Heart & Soul, p 201
“While most young men dream of becoming a professional athlete, Herschel Turner dreamed of becoming an artist.”
He would read books on Matisse and Magritte. He practiced cubism, sculpture, and 3-dimensional art. He painted wide swaths of canvas with daring colors, red and blue and green and orange, sometimes merging them into a dun-colored masterpiece that seemed almost indistinguishable from those hanging in the Guggenheim.
Herschel painted, sculpted, or cast into bronze by instinct. He’d seen all the others and determined to do it better, more simply, more provocatively, than they had. Just why anyone ever actually bough his shit was still remained a mystery to him. He even tried to throw them off with obsequious artist’s statements like
“This piece transcends the boundaries of language and meaning, reaching beyond context into meta-context and sub-comprehension. It is as if my feline inner nature were awakened by the transcendence of participation in the birth of this piece, and the reality has been shattered by its convergence into the conscious plane. Really, it is a sight to behold, one of the Nine Wonders of the Modern World, alongside Barack Obama, the gyroscope, and the theory of the electroweak force. Humanity is worse off for its participation in such drivel.”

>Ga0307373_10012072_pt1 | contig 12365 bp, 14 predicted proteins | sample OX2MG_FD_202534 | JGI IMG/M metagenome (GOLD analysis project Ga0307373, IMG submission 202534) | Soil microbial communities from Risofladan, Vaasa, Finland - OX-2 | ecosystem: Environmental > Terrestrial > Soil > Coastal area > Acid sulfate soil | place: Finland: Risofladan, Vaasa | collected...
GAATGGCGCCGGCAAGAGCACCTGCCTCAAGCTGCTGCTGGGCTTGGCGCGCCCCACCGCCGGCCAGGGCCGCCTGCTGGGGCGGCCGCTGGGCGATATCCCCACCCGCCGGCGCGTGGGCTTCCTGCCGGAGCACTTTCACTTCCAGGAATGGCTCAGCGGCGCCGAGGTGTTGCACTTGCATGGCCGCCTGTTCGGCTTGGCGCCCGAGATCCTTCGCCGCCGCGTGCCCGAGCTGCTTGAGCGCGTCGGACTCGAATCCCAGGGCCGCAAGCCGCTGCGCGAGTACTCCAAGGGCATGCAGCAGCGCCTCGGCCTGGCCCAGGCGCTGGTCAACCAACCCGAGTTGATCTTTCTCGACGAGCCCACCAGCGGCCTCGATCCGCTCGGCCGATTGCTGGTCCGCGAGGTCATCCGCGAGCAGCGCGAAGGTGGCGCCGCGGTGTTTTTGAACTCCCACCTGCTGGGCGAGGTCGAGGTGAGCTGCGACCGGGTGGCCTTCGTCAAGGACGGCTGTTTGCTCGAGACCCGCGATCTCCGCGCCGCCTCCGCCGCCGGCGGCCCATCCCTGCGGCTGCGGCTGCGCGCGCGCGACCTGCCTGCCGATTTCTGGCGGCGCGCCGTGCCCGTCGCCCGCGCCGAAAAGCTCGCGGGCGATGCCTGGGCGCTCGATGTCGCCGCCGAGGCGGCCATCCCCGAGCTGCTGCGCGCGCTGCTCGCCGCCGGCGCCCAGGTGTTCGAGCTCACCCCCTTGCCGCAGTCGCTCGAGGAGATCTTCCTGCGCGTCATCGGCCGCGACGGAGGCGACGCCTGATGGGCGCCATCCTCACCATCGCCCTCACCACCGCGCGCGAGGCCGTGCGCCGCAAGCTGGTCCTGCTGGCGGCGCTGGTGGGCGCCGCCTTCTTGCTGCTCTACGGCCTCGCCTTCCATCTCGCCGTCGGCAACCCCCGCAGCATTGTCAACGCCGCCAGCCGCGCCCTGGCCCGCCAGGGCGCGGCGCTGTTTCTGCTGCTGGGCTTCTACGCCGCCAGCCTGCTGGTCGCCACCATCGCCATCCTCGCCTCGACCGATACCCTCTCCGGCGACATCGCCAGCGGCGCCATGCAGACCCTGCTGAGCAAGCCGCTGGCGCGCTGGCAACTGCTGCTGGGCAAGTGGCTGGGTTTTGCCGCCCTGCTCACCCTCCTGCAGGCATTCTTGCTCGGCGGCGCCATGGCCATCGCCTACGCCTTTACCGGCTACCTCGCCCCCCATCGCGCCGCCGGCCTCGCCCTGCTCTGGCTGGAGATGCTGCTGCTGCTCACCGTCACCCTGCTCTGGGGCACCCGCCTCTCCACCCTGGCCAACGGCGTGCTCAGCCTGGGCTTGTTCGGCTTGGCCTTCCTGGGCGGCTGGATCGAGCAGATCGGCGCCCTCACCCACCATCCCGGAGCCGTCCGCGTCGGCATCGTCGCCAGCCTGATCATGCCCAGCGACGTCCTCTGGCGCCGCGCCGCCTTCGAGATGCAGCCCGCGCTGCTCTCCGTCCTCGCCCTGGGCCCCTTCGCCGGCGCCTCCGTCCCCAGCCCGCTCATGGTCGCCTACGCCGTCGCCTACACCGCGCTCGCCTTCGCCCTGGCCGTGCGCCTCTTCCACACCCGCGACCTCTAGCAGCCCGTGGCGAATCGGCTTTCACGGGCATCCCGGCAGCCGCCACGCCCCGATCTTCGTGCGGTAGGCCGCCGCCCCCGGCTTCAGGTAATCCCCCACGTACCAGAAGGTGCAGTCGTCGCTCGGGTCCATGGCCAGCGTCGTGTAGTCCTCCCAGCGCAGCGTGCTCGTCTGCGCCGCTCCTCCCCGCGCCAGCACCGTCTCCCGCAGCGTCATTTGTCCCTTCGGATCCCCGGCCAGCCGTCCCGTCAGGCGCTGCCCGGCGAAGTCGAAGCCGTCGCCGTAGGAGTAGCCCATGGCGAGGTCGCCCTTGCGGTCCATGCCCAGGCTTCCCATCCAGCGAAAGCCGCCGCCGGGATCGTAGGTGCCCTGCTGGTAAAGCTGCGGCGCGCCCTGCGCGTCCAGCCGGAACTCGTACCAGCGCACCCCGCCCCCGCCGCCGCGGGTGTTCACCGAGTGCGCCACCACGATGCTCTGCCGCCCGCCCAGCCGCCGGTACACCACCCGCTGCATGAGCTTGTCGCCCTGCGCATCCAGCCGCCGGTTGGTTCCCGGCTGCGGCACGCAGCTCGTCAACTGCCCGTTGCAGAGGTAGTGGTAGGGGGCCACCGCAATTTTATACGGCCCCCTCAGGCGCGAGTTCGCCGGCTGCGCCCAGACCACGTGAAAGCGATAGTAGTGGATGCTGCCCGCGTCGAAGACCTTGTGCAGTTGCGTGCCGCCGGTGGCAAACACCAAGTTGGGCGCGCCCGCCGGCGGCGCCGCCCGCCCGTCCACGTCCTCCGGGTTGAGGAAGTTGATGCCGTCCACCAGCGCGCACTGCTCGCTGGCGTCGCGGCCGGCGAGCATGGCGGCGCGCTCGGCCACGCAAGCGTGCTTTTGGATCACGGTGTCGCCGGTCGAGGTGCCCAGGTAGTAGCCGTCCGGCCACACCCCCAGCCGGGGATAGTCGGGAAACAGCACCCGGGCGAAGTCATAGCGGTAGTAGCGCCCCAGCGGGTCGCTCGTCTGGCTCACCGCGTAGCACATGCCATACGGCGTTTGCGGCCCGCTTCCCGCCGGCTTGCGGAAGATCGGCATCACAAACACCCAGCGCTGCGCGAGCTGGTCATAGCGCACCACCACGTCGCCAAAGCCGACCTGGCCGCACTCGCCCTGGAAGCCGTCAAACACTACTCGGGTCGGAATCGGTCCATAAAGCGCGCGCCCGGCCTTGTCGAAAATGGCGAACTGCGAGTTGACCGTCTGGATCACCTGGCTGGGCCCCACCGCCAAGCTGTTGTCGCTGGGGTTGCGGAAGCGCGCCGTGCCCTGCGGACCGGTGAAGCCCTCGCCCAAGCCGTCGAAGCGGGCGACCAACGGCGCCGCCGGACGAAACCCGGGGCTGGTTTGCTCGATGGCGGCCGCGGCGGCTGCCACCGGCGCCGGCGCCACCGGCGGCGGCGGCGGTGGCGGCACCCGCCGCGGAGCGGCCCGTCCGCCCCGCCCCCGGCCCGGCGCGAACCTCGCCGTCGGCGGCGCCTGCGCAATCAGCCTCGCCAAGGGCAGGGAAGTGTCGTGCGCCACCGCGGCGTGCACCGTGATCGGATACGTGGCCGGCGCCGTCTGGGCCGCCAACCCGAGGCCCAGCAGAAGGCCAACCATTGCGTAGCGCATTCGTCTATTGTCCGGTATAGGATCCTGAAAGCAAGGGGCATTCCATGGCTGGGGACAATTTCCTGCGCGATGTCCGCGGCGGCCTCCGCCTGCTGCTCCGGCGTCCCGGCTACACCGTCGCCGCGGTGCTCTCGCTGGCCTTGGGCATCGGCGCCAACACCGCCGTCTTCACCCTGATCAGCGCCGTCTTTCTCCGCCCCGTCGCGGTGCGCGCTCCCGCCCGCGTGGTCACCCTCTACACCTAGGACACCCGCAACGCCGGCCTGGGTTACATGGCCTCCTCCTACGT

And yet he was called a revolutionary. A genius. A man out of his own time. For us, as art critics, we could not see the value in what he’d been doing. But maybe that was because we were too close to the subject, to steeped in mythology and folklore of what had gone before to truly be able to step back and accept it for what it was, art, ART, art that moved people. That challenged them, that made their hearts melt or yearn or burn, and so they had to have his pieces, critical analysis be damned. I wish we could have seen IT. I wish we could have opened our minds, our eyes, just once, to see with that naive, childlike vision, to take in something just as it was, just as it made us feel, not what we thought it meant or with an eye to judge how well the execution outpaced the idea of the thing. OH, to be simple once more. To have that bland, blank stare of childhood, when you can simply like something, and you don’t have to have a reason. I miss those days.